A few months ago, a friend of mine – somewhat tired of her current employment – heard that competing business was to open nearby. Even more, they were fishing the job market for people just like her. All she could say was, clearly, “That’s good news!” With new optimism, she updated her resume and filed it instantly. You could see her eyes brightening up and cheering. With emotions and hopes storming within, she started to underperform at work. An ad-hoc feedback session, with HR member involved was, in her perception, just brutal.

The new business didn’t hire her.

A few weeks ago, as I was preparing to leave home in the morning, I checked the weather. It was to be foggy, moisty, and substantially colder than the day before. I distinctly recall saying to myself, “What a bad weather!” As I drove to a client, I kept thinking if any of my plans need updating due to unexpected conditions. As pessimism filled my heart and brain, the obstacles started piling up. I called my assistant and asked her to postpone important meeting to another day.

Then, out of nowhere, a viral thought manifested in my mind. It was strong enough to leave me missing one green light and pushing the envelope of everyone’s behind me tolerance to stupid drivers to their very limits. What if we all used wrong words?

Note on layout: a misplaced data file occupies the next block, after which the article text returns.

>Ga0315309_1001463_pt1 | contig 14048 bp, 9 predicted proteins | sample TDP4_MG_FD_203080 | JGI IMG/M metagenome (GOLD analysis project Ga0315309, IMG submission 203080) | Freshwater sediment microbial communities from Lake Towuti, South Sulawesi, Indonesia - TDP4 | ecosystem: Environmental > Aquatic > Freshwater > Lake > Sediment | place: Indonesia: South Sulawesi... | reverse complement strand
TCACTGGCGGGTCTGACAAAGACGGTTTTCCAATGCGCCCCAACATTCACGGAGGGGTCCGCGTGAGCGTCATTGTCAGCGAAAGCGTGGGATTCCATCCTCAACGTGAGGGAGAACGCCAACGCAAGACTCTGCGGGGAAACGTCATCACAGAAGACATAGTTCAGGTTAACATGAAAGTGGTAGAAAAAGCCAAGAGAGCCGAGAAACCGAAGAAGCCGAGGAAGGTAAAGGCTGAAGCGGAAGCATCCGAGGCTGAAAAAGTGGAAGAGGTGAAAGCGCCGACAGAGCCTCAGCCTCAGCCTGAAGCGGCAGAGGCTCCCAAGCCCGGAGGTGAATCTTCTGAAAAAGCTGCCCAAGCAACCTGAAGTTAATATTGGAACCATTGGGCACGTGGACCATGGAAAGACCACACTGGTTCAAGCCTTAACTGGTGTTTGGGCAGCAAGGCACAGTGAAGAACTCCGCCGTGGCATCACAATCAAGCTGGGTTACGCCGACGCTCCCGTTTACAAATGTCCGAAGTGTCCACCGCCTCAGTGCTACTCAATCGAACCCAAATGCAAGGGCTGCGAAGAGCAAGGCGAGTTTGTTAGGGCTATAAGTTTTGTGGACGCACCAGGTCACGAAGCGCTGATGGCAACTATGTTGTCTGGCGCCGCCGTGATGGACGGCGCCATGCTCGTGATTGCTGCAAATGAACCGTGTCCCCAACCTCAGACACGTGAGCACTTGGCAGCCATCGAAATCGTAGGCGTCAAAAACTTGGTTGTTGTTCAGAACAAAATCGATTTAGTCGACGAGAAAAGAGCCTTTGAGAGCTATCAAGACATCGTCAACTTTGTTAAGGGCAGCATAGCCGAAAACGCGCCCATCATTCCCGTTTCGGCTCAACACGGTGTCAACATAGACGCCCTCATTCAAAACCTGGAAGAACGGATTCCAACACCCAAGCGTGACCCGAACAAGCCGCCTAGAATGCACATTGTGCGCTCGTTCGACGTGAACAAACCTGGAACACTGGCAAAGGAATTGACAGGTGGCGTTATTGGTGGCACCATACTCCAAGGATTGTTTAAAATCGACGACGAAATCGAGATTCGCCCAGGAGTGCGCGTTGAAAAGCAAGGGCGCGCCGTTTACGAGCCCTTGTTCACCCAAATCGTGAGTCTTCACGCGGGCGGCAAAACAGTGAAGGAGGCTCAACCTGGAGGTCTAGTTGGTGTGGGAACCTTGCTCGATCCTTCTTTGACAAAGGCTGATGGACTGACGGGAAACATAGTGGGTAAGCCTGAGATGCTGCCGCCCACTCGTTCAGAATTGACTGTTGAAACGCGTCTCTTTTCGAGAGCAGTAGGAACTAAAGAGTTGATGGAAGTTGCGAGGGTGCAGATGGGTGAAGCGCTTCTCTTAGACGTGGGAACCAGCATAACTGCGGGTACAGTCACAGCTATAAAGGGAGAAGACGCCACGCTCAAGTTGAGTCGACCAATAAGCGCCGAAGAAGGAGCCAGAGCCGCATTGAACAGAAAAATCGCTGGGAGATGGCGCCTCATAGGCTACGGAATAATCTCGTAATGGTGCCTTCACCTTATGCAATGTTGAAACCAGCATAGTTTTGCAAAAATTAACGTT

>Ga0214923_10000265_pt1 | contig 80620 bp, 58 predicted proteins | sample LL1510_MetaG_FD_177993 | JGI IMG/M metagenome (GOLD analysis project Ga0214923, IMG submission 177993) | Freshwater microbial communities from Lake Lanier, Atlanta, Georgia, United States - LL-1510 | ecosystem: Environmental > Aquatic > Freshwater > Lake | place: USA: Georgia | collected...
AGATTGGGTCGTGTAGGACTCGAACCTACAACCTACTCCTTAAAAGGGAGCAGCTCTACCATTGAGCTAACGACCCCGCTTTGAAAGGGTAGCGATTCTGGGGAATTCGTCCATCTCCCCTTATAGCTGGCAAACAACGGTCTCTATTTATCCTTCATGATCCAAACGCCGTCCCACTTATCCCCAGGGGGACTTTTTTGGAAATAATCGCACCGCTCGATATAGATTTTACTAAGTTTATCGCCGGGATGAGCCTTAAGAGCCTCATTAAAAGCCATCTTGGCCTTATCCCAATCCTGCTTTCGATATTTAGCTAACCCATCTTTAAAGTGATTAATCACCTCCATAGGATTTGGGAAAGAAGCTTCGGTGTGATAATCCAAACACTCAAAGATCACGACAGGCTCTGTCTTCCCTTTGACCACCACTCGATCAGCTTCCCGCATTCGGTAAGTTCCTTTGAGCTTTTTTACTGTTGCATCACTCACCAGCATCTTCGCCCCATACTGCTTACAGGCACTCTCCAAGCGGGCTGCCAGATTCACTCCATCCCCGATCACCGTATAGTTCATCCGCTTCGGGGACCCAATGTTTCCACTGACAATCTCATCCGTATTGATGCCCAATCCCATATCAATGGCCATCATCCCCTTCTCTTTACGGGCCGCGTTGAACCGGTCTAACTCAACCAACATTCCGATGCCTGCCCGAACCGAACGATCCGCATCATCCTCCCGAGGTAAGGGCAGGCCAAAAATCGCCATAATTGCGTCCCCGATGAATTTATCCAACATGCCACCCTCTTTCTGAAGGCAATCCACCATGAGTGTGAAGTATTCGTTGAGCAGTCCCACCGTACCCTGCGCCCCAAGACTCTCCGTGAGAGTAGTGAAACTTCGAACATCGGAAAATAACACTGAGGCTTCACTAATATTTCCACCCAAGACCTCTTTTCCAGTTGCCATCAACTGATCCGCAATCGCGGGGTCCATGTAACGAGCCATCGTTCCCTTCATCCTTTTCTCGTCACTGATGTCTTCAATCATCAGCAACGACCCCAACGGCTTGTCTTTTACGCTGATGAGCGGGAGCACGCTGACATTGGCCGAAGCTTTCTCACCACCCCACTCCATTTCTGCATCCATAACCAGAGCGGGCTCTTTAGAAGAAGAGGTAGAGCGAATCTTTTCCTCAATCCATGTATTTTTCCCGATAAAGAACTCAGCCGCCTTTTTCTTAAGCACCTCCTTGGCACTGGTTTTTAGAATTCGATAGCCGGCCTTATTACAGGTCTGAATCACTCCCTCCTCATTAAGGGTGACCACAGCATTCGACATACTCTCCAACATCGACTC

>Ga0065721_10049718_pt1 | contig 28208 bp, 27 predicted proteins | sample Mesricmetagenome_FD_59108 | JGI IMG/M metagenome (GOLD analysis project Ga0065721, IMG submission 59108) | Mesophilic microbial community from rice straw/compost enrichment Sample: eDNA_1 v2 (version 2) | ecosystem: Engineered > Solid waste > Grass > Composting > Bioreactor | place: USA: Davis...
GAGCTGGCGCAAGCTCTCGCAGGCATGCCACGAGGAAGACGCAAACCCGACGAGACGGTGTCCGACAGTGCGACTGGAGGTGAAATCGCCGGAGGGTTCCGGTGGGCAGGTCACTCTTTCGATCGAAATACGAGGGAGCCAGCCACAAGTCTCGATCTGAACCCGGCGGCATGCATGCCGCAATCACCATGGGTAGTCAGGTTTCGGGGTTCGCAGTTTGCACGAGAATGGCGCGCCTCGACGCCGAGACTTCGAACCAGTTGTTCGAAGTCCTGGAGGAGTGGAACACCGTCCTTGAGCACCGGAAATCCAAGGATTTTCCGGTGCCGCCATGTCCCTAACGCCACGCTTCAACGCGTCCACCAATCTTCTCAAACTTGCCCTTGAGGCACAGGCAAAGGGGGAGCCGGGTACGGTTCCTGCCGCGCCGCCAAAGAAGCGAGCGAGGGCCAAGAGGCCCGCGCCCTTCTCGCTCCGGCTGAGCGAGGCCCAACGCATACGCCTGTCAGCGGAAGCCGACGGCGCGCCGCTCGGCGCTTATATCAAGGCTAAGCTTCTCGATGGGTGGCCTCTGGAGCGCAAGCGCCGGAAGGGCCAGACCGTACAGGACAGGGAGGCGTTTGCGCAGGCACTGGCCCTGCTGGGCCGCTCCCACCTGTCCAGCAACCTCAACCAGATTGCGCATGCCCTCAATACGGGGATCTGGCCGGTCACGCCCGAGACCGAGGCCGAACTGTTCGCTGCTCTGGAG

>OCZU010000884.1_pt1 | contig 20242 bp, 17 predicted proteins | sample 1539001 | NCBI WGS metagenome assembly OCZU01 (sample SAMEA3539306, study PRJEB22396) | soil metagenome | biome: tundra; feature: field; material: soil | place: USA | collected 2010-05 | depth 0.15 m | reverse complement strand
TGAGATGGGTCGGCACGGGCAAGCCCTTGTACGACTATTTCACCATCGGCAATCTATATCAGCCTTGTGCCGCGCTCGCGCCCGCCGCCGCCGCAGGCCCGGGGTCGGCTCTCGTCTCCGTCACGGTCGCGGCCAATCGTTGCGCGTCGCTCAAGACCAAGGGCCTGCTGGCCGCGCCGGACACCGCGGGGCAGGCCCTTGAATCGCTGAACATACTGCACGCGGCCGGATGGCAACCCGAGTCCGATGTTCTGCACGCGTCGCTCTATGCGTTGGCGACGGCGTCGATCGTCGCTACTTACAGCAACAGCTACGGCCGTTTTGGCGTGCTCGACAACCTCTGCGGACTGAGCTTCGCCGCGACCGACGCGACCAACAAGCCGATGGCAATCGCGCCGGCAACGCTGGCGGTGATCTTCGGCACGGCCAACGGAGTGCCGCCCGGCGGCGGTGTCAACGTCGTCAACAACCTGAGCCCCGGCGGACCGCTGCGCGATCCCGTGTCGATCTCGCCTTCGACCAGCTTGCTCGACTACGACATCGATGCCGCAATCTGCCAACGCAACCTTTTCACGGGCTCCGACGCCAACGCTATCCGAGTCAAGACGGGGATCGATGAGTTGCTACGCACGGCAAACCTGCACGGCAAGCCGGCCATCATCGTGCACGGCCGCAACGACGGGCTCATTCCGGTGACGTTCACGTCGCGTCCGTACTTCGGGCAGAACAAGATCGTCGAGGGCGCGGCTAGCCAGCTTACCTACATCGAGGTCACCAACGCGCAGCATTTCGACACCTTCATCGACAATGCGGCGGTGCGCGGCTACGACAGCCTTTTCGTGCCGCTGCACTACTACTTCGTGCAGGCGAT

As humans, we’re driven by emotions and gut feeling more than we would ever admit. It’s not really a bad thing. We’re perfect in our imperfection, that’s what makes us human.

The catch is that we can invoke these emotions with incredible ease. And they bias even more, for no valid reason whatsoever. Words like good, bad, great, fantastic – all impact our decision making. Which is sad, as they’re mere opinions, not facts.

What the CEO could’ve said instead? “Okay, that will impact our plans.” That’s a fact. “Damn, that’s bad” is an opinion. Ironically, business can actually benefit from departure of key employee – it sparks evolution, a change, an improvement of process to be more resilient in the future.

My friend? “So I have second career option.” It’s neither good, nor bad, just statement of a fact. And being happy of alternative option is likely to yield better results than being happy because, well, it’s good news.

Myself? “Okay, there’s fog outside”. As many of us, I was programmed in my childhood to automatically associate rainy days and fog with something bad. You know, “Don’t go outside, the weather is bad.” That’s beyond pointless. The weather just is. As are career options. As are events impacting businesses.

Now scroll up and read the last sentence of the second paragraph.

“Wouldn’t that be good?”

I think that stating it like “Wouldn’t that yield more benefits?” would’ve been more factual.

Just give it a shot. You’ll be surprised.

I know a guy incredibly fond of estimating development effort for a ‘scrum’ team in hours. Because, apparently, it’s the best tool to increase developers performance.

Ouch. On so many levels. For so many reasons. As the science of engagement screams in pain while dying, let’s just repeat: ouch.